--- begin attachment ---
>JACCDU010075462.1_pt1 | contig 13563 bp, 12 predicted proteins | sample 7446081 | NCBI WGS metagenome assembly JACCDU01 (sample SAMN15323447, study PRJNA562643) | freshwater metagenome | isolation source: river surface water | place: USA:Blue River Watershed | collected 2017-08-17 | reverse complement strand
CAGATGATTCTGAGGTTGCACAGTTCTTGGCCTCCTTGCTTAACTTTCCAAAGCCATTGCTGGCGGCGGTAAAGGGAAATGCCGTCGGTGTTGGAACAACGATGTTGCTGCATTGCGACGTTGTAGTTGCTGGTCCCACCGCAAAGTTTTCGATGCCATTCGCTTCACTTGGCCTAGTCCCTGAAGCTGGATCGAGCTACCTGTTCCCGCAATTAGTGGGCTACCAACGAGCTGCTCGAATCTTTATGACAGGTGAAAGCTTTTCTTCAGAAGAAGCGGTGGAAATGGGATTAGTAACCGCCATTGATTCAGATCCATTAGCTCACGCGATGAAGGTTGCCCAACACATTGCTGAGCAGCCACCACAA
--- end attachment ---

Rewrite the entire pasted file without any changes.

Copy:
>JACCDU010075462.1_pt1 | contig 13563 bp, 12 predicted proteins | sample 7446081 | NCBI WGS metagenome assembly JACCDU01 (sample SAMN15323447, study PRJNA562643) | freshwater metagenome | isolation source: river surface water | place: USA:Blue River Watershed | collected 2017-08-17 | reverse complement strand
CAGATGATTCTGAGGTTGCACAGTTCTTGGCCTCCTTGCTTAACTTTCCAAAGCCATTGCTGGCGGCGGTAAAGGGAAATGCCGTCGGTGTTGGAACAACGATGTTGCTGCATTGCGACGTTGTAGTTGCTGGTCCCACCGCAAAGTTTTCGATGCCATTCGCTTCACTTGGCCTAGTCCCTGAAGCTGGATCGAGCTACCTGTTCCCGCAATTAGTGGGCTACCAACGAGCTGCTCGAATCTTTATGACAGGTGAAAGCTTTTCTTCAGAAGAAGCGGTGGAAATGGGATTAGTAACCGCCATTGATTCAGATCCATTAGCTCACGCGATGAAGGTTGCCCAACACATTGCTGAGCAGCCACCACAA